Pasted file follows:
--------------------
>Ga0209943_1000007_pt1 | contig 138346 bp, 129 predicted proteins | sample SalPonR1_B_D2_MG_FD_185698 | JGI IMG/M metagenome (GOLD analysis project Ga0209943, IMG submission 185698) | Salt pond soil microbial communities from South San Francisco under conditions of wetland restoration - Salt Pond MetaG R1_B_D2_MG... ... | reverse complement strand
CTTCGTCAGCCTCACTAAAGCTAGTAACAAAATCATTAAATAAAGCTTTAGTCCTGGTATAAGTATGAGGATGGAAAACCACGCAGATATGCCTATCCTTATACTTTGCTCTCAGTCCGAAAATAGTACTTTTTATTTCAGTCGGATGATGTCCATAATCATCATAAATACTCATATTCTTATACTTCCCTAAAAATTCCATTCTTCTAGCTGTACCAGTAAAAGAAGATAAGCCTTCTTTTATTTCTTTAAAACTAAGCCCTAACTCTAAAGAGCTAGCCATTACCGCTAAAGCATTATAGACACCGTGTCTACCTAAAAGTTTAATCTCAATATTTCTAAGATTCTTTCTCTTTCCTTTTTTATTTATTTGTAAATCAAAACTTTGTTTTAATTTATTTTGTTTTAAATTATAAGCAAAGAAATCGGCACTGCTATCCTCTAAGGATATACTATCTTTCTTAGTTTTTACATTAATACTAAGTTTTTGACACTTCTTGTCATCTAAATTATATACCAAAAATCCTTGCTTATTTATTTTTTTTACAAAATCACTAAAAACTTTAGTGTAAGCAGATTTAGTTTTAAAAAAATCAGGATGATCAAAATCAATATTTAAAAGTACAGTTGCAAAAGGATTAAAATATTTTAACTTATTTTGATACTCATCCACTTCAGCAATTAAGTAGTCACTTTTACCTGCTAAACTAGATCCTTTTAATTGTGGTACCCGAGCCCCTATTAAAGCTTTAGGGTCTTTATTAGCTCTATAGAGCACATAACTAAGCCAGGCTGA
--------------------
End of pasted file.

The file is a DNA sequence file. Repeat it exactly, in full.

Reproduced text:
>Ga0209943_1000007_pt1 | contig 138346 bp, 129 predicted proteins | sample SalPonR1_B_D2_MG_FD_185698 | JGI IMG/M metagenome (GOLD analysis project Ga0209943, IMG submission 185698) | Salt pond soil microbial communities from South San Francisco under conditions of wetland restoration - Salt Pond MetaG R1_B_D2_MG... ... | reverse complement strand
CTTCGTCAGCCTCACTAAAGCTAGTAACAAAATCATTAAATAAAGCTTTAGTCCTGGTATAAGTATGAGGATGGAAAACCACGCAGATATGCCTATCCTTATACTTTGCTCTCAGTCCGAAAATAGTACTTTTTATTTCAGTCGGATGATGTCCATAATCATCATAAATACTCATATTCTTATACTTCCCTAAAAATTCCATTCTTCTAGCTGTACCAGTAAAAGAAGATAAGCCTTCTTTTATTTCTTTAAAACTAAGCCCTAACTCTAAAGAGCTAGCCATTACCGCTAAAGCATTATAGACACCGTGTCTACCTAAAAGTTTAATCTCAATATTTCTAAGATTCTTTCTCTTTCCTTTTTTATTTATTTGTAAATCAAAACTTTGTTTTAATTTATTTTGTTTTAAATTATAAGCAAAGAAATCGGCACTGCTATCCTCTAAGGATATACTATCTTTCTTAGTTTTTACATTAATACTAAGTTTTTGACACTTCTTGTCATCTAAATTATATACCAAAAATCCTTGCTTATTTATTTTTTTTACAAAATCACTAAAAACTTTAGTGTAAGCAGATTTAGTTTTAAAAAAATCAGGATGATCAAAATCAATATTTAAAAGTACAGTTGCAAAAGGATTAAAATATTTTAACTTATTTTGATACTCATCCACTTCAGCAATTAAGTAGTCACTTTTACCTGCTAAACTAGATCCTTTTAATTGTGGTACCCGAGCCCCTATTAAAGCTTTAGGGTCTTTATTAGCTCTATAGAGCACATAACTAAGCCAGGCTGA